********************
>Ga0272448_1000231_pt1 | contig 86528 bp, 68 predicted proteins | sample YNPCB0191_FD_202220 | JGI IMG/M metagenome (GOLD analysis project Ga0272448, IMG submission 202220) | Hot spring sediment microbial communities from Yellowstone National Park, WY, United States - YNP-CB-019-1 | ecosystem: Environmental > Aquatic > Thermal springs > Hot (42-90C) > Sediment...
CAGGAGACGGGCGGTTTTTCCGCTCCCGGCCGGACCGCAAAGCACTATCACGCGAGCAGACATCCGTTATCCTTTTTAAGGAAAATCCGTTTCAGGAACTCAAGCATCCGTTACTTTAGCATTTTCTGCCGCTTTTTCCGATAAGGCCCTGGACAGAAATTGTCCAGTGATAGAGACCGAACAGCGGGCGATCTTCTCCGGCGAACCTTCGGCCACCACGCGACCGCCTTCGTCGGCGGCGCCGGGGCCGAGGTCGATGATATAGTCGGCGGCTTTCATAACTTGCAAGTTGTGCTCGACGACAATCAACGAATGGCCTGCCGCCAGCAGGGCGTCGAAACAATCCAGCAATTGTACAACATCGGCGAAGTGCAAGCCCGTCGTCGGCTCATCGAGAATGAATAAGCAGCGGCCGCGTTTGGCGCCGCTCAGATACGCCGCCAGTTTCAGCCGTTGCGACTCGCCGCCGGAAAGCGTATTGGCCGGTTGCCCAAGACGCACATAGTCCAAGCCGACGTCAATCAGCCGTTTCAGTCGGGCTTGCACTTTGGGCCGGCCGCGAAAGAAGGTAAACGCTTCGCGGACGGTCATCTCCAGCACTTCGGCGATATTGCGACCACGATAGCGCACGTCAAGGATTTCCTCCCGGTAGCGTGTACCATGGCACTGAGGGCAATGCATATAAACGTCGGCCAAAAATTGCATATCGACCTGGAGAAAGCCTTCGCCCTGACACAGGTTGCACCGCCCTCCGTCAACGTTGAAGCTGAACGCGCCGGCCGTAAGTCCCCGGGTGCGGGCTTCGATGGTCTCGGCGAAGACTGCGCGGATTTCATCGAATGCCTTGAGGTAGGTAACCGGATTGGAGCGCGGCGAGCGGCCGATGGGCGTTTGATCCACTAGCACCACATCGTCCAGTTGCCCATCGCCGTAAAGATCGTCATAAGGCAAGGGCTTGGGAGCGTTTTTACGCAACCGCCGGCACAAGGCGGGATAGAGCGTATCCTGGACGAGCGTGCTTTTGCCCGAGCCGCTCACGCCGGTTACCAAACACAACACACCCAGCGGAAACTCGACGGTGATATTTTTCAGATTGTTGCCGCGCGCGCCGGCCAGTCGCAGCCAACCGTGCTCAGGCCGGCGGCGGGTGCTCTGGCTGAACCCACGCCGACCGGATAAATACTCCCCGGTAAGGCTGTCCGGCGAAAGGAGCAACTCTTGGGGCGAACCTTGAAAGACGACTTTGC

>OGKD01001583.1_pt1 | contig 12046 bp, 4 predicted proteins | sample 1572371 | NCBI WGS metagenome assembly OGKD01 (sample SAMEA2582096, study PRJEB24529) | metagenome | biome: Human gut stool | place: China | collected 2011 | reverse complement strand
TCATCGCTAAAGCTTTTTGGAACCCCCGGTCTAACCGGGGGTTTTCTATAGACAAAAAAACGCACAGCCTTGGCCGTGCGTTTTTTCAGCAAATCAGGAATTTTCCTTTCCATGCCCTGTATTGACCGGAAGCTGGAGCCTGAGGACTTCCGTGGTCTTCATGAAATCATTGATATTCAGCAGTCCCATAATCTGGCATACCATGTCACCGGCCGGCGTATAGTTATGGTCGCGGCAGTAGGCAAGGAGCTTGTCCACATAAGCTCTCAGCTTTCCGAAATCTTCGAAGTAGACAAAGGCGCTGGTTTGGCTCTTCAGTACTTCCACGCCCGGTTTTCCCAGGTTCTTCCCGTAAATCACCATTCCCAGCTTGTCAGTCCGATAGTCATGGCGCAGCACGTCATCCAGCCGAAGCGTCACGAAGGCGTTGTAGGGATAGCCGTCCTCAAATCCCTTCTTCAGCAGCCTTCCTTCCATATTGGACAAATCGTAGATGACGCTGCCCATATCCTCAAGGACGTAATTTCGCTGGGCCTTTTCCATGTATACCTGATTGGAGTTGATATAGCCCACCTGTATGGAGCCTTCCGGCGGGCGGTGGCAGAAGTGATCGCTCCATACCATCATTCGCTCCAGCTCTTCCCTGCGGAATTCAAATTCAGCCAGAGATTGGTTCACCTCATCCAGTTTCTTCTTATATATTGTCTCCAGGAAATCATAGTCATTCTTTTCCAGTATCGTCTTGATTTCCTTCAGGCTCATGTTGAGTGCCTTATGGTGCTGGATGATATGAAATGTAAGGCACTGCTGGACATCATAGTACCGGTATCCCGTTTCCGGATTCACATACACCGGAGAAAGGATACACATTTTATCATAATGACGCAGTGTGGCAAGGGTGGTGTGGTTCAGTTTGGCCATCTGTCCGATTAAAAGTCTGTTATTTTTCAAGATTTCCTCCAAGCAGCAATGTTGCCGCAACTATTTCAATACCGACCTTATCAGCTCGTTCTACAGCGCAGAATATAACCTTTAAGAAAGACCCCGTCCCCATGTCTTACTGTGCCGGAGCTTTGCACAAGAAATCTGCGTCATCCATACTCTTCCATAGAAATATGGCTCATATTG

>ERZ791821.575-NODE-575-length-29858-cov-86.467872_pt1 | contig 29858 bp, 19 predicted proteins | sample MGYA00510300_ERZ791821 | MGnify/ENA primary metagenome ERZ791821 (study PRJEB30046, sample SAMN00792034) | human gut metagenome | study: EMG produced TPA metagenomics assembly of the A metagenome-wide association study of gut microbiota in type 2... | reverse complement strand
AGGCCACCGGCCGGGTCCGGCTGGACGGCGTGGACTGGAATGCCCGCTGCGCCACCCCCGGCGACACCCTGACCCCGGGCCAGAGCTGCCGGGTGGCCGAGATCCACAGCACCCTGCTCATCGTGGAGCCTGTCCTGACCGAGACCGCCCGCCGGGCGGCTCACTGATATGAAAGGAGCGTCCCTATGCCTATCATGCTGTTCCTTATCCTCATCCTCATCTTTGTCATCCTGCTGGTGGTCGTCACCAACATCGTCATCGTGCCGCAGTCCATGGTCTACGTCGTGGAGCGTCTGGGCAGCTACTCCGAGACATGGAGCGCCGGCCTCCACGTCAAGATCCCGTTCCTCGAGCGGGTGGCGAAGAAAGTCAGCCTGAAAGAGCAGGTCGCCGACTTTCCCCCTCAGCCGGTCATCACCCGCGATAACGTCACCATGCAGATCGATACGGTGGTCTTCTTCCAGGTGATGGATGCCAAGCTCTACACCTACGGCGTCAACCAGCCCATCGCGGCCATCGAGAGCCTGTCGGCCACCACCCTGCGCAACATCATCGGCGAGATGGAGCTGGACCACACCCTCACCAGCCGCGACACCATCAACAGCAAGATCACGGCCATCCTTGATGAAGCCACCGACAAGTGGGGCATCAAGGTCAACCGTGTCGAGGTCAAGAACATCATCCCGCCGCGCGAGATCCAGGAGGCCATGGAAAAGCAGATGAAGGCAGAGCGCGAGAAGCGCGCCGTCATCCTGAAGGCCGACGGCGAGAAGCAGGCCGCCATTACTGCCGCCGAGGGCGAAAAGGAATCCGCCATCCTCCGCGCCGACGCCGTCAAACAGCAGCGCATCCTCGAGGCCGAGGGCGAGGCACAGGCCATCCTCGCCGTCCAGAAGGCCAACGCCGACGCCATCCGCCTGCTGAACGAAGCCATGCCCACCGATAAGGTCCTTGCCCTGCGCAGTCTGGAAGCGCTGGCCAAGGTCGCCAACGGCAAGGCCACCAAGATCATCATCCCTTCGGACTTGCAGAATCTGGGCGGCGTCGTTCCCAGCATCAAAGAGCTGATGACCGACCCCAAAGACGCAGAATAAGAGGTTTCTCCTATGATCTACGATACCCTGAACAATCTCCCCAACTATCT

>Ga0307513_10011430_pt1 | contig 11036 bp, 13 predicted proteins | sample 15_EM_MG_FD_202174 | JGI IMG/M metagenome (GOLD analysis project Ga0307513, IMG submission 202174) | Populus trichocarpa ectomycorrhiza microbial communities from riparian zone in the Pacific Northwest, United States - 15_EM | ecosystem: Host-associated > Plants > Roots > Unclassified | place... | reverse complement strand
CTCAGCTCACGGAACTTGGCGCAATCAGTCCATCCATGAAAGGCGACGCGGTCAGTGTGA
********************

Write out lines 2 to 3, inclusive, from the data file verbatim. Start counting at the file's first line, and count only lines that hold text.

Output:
CAGGAGACGGGCGGTTTTTCCGCTCCCGGCCGGACCGCAAAGCACTATCACGCGAGCAGACATCCGTTATCCTTTTTAAGGAAAATCCGTTTCAGGAACTCAAGCATCCGTTACTTTAGCATTTTCTGCCGCTTTTTCCGATAAGGCCCTGGACAGAAATTGTCCAGTGATAGAGACCGAACAGCGGGCGATCTTCTCCGGCGAACCTTCGGCCACCACGCGACCGCCTTCGTCGGCGGCGCCGGGGCCGAGGTCGATGATATAGTCGGCGGCTTTCATAACTTGCAAGTTGTGCTCGACGACAATCAACGAATGGCCTGCCGCCAGCAGGGCGTCGAAACAATCCAGCAATTGTACAACATCGGCGAAGTGCAAGCCCGTCGTCGGCTCATCGAGAATGAATAAGCAGCGGCCGCGTTTGGCGCCGCTCAGATACGCCGCCAGTTTCAGCCGTTGCGACTCGCCGCCGGAAAGCGTATTGGCCGGTTGCCCAAGACGCACATAGTCCAAGCCGACGTCAATCAGCCGTTTCAGTCGGGCTTGCACTTTGGGCCGGCCGCGAAAGAAGGTAAACGCTTCGCGGACGGTCATCTCCAGCACTTCGGCGATATTGCGACCACGATAGCGCACGTCAAGGATTTCCTCCCGGTAGCGTGTACCATGGCACTGAGGGCAATGCATATAAACGTCGGCCAAAAATTGCATATCGACCTGGAGAAAGCCTTCGCCCTGACACAGGTTGCACCGCCCTCCGTCAACGTTGAAGCTGAACGCGCCGGCCGTAAGTCCCCGGGTGCGGGCTTCGATGGTCTCGGCGAAGACTGCGCGGATTTCATCGAATGCCTTGAGGTAGGTAACCGGATTGGAGCGCGGCGAGCGGCCGATGGGCGTTTGATCCACTAGCACCACATCGTCCAGTTGCCCATCGCCGTAAAGATCGTCATAAGGCAAGGGCTTGGGAGCGTTTTTACGCAACCGCCGGCACAAGGCGGGATAGAGCGTATCCTGGACGAGCGTGCTTTTGCCCGAGCCGCTCACGCCGGTTACCAAACACAACACACCCAGCGGAAACTCGACGGTGATATTTTTCAGATTGTTGCCGCGCGCGCCGGCCAGTCGCAGCCAACCGTGCTCAGGCCGGCGGCGGGTGCTCTGGCTGAACCCACGCCGACCGGATAAATACTCCCCGGTAAGGCTGTCCGGCGAAAGGAGCAACTCTTGGGGCGAACCTTGAAAGACGACTTTGC

>OGKD01001583.1_pt1 | contig 12046 bp, 4 predicted proteins | sample 1572371 | NCBI WGS metagenome assembly OGKD01 (sample SAMEA2582096, study PRJEB24529) | metagenome | biome: Human gut stool | place: China | collected 2011 | reverse complement strand